Last summer you wrote a piece for The New Republic calling for a grand bargain in which you pair long-term deficit reduction, in the form of fixing Social Security, with action to address the jobs crisis. Whoever’s elected, it seems probable that a debt deal of some kind will be enacted next year. Are you still as optimistic about the potential for a deal like that?
[Laughs] I don’t know that I ever was optimistic. Let me frame this the way I think about these things. We have an unemployment crisis, in my view. The impacts, both on long-term unemployed and young people, are going to affect them for years and years. This is something we need to be addressing right away.
We have a debt problem. We don’t have a debt crisis. If you look at CBO projections, and ask “At what stage in the debt to GDP ratio do you think the debt market might start to look for a sovereign risk premium?” I think we have a decade at least, perhaps two before there’s even a hint of that problem. What we should be doing now is something that improves economic growth, and there’s a list of the usual suspects, and addressing the debt part should come into force slowly, although legislated soon. I’m obviously not alone in this. The same perspective is coming from Ben Bernanke and the IMF.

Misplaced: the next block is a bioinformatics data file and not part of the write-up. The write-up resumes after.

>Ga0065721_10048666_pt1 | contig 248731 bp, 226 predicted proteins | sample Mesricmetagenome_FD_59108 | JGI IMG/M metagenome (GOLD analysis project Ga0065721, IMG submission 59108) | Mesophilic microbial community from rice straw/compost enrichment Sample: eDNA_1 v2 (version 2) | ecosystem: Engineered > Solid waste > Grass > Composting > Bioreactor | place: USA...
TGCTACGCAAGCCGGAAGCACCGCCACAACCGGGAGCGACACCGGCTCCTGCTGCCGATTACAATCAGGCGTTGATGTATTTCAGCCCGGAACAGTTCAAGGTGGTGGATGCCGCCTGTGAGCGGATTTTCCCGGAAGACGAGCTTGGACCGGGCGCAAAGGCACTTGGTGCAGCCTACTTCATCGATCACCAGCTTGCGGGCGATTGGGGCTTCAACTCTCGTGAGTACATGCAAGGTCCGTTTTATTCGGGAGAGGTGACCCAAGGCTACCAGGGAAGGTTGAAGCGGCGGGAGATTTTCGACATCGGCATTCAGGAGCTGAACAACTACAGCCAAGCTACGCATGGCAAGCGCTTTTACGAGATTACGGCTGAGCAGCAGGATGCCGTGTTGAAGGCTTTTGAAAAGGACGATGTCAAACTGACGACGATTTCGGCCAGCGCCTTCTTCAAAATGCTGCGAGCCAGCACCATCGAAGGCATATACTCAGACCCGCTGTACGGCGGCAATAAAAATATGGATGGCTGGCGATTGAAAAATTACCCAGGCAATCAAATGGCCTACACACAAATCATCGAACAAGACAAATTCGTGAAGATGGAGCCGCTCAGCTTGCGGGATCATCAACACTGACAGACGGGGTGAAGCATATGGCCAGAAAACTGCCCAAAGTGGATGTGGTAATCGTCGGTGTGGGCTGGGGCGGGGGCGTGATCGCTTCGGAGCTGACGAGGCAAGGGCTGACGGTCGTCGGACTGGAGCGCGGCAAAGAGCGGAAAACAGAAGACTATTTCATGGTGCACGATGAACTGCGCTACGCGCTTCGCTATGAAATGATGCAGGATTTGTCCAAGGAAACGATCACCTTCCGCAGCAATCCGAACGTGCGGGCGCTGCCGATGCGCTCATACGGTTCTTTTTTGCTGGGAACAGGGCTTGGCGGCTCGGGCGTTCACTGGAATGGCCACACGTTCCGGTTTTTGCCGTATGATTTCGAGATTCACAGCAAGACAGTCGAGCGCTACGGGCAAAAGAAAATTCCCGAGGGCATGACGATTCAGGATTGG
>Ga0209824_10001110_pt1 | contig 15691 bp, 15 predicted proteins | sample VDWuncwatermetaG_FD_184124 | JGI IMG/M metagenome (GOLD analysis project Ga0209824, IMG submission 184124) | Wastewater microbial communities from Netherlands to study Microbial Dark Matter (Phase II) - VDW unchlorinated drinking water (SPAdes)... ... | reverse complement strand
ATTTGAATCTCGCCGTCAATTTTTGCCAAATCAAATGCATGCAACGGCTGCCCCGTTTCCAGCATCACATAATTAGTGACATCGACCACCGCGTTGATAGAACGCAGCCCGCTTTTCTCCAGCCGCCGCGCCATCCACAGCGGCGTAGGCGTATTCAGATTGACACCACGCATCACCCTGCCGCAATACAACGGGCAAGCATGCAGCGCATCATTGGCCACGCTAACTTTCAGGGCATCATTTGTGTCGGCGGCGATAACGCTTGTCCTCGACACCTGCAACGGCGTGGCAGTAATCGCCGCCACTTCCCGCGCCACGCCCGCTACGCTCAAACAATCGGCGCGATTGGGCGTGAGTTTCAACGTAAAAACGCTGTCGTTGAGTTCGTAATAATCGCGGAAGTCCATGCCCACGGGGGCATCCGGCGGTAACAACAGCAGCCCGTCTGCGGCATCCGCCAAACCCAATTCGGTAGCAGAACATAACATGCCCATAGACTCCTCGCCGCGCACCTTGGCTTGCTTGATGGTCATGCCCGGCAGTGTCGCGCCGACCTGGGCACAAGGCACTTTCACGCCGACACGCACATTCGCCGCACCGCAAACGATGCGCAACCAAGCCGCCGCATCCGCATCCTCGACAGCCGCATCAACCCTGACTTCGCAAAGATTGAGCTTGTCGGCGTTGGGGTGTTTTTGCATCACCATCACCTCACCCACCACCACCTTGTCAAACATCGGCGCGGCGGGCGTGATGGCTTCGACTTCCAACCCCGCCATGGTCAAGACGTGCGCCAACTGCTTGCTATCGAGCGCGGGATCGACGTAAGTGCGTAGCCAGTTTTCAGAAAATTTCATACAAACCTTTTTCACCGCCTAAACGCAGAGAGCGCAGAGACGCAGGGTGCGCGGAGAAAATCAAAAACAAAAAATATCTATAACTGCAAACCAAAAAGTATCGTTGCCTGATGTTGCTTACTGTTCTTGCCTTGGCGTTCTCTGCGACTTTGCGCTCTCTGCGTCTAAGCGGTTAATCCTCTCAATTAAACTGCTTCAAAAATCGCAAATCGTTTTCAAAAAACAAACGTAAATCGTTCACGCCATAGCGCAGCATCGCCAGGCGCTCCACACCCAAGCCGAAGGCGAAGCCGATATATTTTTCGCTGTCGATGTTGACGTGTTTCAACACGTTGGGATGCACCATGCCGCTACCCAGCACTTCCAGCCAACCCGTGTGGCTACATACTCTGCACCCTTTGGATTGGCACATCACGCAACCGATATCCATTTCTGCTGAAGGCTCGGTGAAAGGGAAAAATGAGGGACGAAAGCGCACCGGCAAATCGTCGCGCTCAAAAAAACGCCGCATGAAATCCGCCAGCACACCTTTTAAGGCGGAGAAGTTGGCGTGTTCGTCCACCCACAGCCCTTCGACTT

So what can we do in terms of debt concerns that will have credibility that they really will happen, and represent good policy, not bad policies? Across the board spending cuts make bad policy. The answer to my mind is, let’s just fix Social Security because without individual accounts it has a big impact on debt held by the public. For example, my reform proposal with Peter Orszag knocked 20 percent of GDP from debt held by the public 45 years on. And restoring actuarial balance is something we need. As every Social Security analyst will tell you, the sooner you restore actuarial balance, the easier and fairer it is to do.
Generally the political process has treated Social Security by itself and not as an integrated part of the budget process. In the 1990s, under Clinton, there was a budget rule that you couldn’t use Social Security to justify changes elsewhere in the budget. I really don’t like the idea that we might change the COLA for budgetary reasons. I think the analysis should focus on a whole package for Social Security. The countries that end up integrating their Social Security systems with their annual budget processes make a mess of it. We haven’t gotten into that kind of game.
So I dislike integrating Social Security as part of a grand bargain unless you carve out a Social Security reform that restores actuarial balance, and does what has traditionally been our political approach.
I can’t think of a better thing to be doing than Social Security precisely over its credibility. If we pass a fix, a bipartisan fix, it’s not going to be undone. Most of the other things that are on the table will stay on the table down the road and do not have the same credibility. It’s the ideal thing to be doing.
Update: This post has been amended at Diamond’s request to clarify some statements. None of the updates change the substance of what was said.